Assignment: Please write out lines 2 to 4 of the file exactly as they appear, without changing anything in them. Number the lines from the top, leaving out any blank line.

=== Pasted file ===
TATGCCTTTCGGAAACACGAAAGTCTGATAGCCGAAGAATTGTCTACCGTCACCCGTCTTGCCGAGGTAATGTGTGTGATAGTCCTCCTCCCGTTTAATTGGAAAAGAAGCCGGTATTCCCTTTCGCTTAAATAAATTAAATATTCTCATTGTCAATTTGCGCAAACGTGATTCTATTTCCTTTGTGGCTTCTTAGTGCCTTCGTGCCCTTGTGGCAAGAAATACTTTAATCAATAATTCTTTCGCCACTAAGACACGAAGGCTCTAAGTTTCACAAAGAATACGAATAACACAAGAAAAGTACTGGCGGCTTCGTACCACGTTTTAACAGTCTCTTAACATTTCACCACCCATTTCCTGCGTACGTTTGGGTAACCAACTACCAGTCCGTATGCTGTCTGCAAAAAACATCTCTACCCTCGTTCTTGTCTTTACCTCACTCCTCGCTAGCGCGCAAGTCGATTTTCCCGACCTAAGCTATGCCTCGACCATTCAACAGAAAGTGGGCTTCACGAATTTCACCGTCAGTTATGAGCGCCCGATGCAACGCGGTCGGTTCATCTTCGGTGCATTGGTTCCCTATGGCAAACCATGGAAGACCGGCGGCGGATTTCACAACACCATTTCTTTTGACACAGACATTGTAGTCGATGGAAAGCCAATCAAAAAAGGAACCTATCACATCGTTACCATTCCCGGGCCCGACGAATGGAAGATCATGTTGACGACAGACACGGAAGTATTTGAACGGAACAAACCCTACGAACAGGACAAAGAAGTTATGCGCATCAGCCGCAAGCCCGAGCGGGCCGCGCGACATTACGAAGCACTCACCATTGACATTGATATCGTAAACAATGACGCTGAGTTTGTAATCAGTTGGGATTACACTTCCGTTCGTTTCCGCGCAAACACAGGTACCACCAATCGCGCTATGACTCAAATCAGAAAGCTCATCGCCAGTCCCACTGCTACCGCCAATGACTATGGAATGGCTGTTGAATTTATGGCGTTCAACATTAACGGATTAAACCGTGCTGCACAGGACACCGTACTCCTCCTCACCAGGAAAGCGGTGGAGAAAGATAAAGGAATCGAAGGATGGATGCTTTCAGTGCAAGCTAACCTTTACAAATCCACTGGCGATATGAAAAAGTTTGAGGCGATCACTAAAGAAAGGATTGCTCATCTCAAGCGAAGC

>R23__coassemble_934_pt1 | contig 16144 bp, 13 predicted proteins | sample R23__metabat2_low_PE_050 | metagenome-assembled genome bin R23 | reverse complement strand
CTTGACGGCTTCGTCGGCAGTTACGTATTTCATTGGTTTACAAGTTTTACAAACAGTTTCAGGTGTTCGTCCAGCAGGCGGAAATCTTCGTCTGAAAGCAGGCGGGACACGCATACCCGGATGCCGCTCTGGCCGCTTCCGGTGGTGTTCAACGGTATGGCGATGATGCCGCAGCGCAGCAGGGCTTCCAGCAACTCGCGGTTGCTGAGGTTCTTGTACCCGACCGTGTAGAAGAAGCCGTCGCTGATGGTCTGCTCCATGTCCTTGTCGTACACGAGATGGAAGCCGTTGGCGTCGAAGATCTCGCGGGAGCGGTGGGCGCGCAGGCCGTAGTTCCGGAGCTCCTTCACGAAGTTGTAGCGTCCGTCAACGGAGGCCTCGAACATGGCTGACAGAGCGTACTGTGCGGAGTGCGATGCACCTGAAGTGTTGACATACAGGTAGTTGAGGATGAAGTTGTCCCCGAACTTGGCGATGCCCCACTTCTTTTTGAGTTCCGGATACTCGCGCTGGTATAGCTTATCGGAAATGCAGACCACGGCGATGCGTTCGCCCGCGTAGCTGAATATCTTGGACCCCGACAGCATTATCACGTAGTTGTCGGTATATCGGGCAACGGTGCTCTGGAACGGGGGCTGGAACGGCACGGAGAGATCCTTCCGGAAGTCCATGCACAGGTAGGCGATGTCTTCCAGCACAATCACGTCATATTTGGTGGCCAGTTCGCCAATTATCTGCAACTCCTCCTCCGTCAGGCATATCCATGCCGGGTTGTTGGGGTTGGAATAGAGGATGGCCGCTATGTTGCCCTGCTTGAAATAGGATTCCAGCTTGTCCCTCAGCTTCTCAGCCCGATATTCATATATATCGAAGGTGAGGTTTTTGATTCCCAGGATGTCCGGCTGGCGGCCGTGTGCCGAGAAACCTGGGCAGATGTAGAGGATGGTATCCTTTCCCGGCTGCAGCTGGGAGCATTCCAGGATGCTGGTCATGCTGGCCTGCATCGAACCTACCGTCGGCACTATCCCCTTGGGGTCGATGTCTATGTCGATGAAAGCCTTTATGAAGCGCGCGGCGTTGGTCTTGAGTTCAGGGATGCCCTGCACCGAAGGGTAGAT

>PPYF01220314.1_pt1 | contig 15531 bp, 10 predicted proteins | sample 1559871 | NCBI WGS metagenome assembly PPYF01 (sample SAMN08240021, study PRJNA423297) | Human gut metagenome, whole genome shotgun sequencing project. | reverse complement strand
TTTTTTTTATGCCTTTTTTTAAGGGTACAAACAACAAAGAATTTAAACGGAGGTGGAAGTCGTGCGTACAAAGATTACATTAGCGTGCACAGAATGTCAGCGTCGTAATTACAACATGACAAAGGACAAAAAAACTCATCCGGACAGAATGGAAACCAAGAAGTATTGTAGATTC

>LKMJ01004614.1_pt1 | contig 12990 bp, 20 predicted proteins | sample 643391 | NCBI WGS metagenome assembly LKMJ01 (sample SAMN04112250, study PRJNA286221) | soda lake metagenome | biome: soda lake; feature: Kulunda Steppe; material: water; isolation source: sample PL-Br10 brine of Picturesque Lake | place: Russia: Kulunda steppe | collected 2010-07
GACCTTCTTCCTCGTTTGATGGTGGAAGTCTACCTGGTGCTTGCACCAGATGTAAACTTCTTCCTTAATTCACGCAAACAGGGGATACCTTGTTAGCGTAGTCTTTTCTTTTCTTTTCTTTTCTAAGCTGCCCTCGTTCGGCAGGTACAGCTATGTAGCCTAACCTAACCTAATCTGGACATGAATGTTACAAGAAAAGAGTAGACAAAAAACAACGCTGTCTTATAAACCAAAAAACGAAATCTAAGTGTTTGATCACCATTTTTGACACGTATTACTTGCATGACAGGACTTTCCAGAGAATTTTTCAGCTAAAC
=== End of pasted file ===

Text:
>R23__coassemble_934_pt1 | contig 16144 bp, 13 predicted proteins | sample R23__metabat2_low_PE_050 | metagenome-assembled genome bin R23 | reverse complement strand
CTTGACGGCTTCGTCGGCAGTTACGTATTTCATTGGTTTACAAGTTTTACAAACAGTTTCAGGTGTTCGTCCAGCAGGCGGAAATCTTCGTCTGAAAGCAGGCGGGACACGCATACCCGGATGCCGCTCTGGCCGCTTCCGGTGGTGTTCAACGGTATGGCGATGATGCCGCAGCGCAGCAGGGCTTCCAGCAACTCGCGGTTGCTGAGGTTCTTGTACCCGACCGTGTAGAAGAAGCCGTCGCTGATGGTCTGCTCCATGTCCTTGTCGTACACGAGATGGAAGCCGTTGGCGTCGAAGATCTCGCGGGAGCGGTGGGCGCGCAGGCCGTAGTTCCGGAGCTCCTTCACGAAGTTGTAGCGTCCGTCAACGGAGGCCTCGAACATGGCTGACAGAGCGTACTGTGCGGAGTGCGATGCACCTGAAGTGTTGACATACAGGTAGTTGAGGATGAAGTTGTCCCCGAACTTGGCGATGCCCCACTTCTTTTTGAGTTCCGGATACTCGCGCTGGTATAGCTTATCGGAAATGCAGACCACGGCGATGCGTTCGCCCGCGTAGCTGAATATCTTGGACCCCGACAGCATTATCACGTAGTTGTCGGTATATCGGGCAACGGTGCTCTGGAACGGGGGCTGGAACGGCACGGAGAGATCCTTCCGGAAGTCCATGCACAGGTAGGCGATGTCTTCCAGCACAATCACGTCATATTTGGTGGCCAGTTCGCCAATTATCTGCAACTCCTCCTCCGTCAGGCATATCCATGCCGGGTTGTTGGGGTTGGAATAGAGGATGGCCGCTATGTTGCCCTGCTTGAAATAGGATTCCAGCTTGTCCCTCAGCTTCTCAGCCCGATATTCATATATATCGAAGGTGAGGTTTTTGATTCCCAGGATGTCCGGCTGGCGGCCGTGTGCCGAGAAACCTGGGCAGATGTAGAGGATGGTATCCTTTCCCGGCTGCAGCTGGGAGCATTCCAGGATGCTGGTCATGCTGGCCTGCATCGAACCTACCGTCGGCACTATCCCCTTGGGGTCGATGTCTATGTCGATGAAAGCCTTTATGAAGCGCGCGGCGTTGGTCTTGAGTTCAGGGATGCCCTGCACCGAAGGGTAGAT

>PPYF01220314.1_pt1 | contig 15531 bp, 10 predicted proteins | sample 1559871 | NCBI WGS metagenome assembly PPYF01 (sample SAMN08240021, study PRJNA423297) | Human gut metagenome, whole genome shotgun sequencing project. | reverse complement strand